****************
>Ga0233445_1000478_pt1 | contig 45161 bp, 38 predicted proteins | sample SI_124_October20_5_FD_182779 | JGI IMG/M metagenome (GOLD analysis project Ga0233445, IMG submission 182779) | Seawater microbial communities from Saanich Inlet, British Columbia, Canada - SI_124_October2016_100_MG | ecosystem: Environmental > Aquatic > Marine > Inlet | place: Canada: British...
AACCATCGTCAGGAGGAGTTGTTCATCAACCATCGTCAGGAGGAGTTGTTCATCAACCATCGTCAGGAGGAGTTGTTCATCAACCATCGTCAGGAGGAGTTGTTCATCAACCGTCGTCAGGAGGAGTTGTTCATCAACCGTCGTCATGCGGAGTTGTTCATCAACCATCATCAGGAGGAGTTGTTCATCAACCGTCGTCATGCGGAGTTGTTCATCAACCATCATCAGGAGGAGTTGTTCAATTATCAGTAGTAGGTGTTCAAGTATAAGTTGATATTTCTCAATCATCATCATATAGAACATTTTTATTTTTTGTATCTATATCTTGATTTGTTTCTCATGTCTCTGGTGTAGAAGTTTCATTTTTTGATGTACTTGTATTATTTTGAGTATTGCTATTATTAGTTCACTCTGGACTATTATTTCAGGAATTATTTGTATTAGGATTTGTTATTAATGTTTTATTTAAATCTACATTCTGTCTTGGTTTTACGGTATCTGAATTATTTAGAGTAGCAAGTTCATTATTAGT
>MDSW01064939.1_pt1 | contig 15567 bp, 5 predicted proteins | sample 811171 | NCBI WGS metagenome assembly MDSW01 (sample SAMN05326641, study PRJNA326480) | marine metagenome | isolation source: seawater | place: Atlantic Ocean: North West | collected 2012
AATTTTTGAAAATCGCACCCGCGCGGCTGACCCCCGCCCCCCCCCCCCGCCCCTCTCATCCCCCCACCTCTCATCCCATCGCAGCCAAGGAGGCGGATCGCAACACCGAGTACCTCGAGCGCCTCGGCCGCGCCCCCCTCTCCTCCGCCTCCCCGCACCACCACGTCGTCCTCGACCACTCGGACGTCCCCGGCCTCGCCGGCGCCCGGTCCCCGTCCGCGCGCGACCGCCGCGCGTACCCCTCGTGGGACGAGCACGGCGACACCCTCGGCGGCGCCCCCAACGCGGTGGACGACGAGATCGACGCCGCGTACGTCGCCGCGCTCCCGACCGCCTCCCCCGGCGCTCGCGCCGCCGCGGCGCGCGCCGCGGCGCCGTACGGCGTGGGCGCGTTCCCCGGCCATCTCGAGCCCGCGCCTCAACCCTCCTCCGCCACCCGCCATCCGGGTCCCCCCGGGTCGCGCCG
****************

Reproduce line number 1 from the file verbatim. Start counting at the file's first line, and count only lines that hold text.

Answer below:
>Ga0233445_1000478_pt1 | contig 45161 bp, 38 predicted proteins | sample SI_124_October20_5_FD_182779 | JGI IMG/M metagenome (GOLD analysis project Ga0233445, IMG submission 182779) | Seawater microbial communities from Saanich Inlet, British Columbia, Canada - SI_124_October2016_100_MG | ecosystem: Environmental > Aquatic > Marine > Inlet | place: Canada: British...